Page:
Re-discovered by the Film Noir Foundation and restored by UCLA Film & Television Archive these films offer solid storytelling and a window into another world.
The Bitter Stems/Los Tallos Amargos (1956) is the more stylized of the two and with the strongest noir elements. It is the tale of a cash-strapped Buenos Aires-based newsman Alfredo who is talked into starting a shady correspondence journalism school with cheerful Hungarian refugee Paar. While he is uneasy about what is essentially a scam operation, he throws himself into the enterprise, partly because he knows his partner is desperate for money to save his family from their war-struck nation.
There’s an extra wrinkle to Alfredo’s willingness to loosen his moral code: he also feels guilty that he declined military service himself with the excuse that he had to take care of his mother and sister. He feels deep down that he was actually finding a reason to indulge in his cowardice. By helping Paar, he hopes to redeem himself. This is why when he thinks his partner is deceiving him, he takes it badly and loses his sense of reason, a very noir situation.
Alfredo’s neurosis and guilt come to life in a series of moody moments in which he narrates his frustrations and in a stunning, surrealist dream sequence that makes the production feel lusher than your typical crime flick. The film is adept at putting you into the thoughts of this essentially good, but deeply disturbed character.
Murder and the complications that come from it are a hallmark of noir, but that is rarely explored with the kind of heartrending regret expressed here. It is firmly noir in tone, but suffused with love and yearning. Based on a novel of the same title by journalist Adolfo Jasca which plays with the themes of Crime and Punishment, its screen adaptation was a hit when first released in Argentina and it is richly deserving of this rediscovery.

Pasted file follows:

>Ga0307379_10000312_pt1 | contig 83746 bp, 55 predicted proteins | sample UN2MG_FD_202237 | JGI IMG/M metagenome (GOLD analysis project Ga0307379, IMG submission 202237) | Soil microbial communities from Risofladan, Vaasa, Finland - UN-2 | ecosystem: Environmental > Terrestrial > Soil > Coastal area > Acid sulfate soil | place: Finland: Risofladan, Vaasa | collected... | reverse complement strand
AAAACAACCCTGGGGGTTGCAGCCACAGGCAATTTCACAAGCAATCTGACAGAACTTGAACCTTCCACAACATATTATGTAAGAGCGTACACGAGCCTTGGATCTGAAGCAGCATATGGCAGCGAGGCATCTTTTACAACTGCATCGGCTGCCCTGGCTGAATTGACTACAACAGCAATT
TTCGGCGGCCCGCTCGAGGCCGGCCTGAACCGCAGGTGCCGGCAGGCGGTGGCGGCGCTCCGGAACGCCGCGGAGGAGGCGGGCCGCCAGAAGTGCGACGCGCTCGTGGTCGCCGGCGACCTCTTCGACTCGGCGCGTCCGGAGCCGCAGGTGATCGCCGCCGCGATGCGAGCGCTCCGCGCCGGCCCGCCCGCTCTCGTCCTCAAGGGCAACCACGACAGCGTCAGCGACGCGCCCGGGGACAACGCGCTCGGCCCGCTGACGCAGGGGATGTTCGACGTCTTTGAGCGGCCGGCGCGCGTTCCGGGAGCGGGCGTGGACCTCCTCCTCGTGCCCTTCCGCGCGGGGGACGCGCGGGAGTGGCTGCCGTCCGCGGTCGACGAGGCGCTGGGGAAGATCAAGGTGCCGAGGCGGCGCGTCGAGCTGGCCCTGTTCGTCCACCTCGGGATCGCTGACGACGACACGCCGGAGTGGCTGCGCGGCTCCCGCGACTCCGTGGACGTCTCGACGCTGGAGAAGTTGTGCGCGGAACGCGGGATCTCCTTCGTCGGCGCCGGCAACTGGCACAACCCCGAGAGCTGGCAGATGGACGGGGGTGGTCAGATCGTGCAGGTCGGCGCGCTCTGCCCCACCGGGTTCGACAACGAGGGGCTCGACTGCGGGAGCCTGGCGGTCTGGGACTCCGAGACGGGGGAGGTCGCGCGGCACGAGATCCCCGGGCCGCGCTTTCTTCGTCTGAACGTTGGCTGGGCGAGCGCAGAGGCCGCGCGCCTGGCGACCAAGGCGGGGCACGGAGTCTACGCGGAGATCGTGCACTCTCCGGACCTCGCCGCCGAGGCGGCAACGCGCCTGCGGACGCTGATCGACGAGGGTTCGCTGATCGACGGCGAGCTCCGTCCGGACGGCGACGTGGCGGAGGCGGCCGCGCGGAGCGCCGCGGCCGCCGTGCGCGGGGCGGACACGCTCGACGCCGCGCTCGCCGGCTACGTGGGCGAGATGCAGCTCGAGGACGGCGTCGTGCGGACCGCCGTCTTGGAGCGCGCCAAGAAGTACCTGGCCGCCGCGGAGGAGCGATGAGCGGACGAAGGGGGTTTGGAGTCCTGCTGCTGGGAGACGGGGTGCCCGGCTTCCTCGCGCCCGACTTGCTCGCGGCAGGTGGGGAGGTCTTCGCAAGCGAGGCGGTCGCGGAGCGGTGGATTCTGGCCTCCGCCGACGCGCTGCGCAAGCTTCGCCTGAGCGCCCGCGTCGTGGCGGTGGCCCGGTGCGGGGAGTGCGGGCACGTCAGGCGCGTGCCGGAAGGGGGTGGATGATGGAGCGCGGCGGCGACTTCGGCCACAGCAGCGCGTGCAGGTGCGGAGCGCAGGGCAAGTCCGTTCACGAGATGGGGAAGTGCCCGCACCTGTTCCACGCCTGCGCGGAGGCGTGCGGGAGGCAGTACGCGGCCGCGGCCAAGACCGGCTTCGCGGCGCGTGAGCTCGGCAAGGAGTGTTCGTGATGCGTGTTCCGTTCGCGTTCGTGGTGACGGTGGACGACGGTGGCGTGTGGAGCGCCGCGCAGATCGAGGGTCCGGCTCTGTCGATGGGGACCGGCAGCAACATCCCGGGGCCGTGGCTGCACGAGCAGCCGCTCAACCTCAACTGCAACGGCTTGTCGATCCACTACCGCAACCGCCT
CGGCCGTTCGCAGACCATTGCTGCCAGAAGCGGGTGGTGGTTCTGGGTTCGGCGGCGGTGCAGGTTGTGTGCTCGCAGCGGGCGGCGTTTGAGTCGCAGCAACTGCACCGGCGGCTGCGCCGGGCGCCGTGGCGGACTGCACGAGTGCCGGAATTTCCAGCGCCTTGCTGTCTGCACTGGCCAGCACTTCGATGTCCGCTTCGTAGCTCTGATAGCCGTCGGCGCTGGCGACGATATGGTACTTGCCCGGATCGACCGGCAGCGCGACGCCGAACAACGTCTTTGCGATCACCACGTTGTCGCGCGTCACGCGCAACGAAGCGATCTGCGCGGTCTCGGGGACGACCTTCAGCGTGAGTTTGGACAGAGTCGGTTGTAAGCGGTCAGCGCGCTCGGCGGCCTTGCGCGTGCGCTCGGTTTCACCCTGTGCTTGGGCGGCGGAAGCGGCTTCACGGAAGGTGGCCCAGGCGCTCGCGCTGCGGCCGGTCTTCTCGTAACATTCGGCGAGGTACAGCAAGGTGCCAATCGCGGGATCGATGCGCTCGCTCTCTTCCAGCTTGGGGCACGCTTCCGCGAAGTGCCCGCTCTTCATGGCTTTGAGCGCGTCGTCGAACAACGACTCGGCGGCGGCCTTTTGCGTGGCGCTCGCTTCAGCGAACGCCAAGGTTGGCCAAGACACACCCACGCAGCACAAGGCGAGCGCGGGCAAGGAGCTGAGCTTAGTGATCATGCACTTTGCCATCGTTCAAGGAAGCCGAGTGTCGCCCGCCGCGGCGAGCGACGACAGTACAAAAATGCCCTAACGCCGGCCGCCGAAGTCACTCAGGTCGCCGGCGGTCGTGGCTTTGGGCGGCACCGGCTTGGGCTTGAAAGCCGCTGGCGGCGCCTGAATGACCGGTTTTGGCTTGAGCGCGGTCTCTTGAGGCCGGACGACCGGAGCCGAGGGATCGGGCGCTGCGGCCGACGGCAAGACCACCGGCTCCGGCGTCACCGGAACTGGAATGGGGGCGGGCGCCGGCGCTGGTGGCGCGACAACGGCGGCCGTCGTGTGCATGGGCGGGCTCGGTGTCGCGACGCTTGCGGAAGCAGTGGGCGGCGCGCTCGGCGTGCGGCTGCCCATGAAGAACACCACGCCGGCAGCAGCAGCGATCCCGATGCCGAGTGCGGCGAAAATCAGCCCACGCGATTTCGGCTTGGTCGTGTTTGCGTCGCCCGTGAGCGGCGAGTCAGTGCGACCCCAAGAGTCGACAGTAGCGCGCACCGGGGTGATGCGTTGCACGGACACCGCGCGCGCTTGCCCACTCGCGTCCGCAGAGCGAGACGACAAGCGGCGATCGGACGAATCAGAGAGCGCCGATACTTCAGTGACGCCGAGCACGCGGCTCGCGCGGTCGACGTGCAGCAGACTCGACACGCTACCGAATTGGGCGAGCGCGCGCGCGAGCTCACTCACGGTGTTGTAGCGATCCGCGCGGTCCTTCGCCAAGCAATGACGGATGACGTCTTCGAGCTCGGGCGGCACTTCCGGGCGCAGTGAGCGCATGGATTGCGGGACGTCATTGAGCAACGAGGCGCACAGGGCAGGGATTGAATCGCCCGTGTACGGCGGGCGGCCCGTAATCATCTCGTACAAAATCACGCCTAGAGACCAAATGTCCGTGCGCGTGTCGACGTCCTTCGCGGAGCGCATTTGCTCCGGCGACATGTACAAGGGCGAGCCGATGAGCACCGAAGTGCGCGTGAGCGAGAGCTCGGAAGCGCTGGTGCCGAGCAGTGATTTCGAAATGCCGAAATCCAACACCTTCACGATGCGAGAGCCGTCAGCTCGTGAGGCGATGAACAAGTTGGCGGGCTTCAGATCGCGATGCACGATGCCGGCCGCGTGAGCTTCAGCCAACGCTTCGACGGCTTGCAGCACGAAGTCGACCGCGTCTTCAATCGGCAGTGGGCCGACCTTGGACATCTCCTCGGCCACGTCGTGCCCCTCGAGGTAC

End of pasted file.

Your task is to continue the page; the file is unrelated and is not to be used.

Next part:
Bonus materials on the disc include an introduction by Eddie Mueller, a conversation with Argentine film archivist and historian Fernando Martín Peña, audio commentary track by Imogen Sara Smith, a profile of composer Astor Piazzolla by Steven C. Smith
In The Beast Must Die/La Bestia Debe Morir (1952), a family tragedy takes on the flavor of noir in a story of revenge set in the upper class. Mystery writer and widower Felix Lane (Narciso Ibáñez Menta) loses his son to a hit and run accident and focuses all his energy on seeking revenge. When Felix learns the identity of the killer, a wealthy, abusive brute (Guillermo Battaglia) who rules his world with terrifying cruelty, he takes on a new identity and infiltrates the man’s family life.
Based on a novel by British author Cecil Day-Lewis (father to actor Daniel Day-Lewis), the adaptation is distinctly and delightfully Latin in execution. It explodes into action right away, full of big emotions and chaotic twists. This vigor is balanced by Menta’s calm. Both pretty and handsome, his is a remarkable presence, and he grounds the more frantic milieu generated by his nemesis.
Much like The Bitter Stems, longing and love for family play a strong role in the film. It also has a spiritual feel, particularly in the end, which is unusual for a production which plays with the tropes of noir.
Bonus materials on the disc include an introduction by Eddie Mueller, a conversation with Argentine film and historian Fernando Martín Peña and Daniel Viñoly (son of director Barreto), and an audio commentary by Guido Segal.
Both films also come with booklets which offer useful context on the films and the time and place in which they were made.
Many thanks to Flicker Alley for providing copies of the films for review.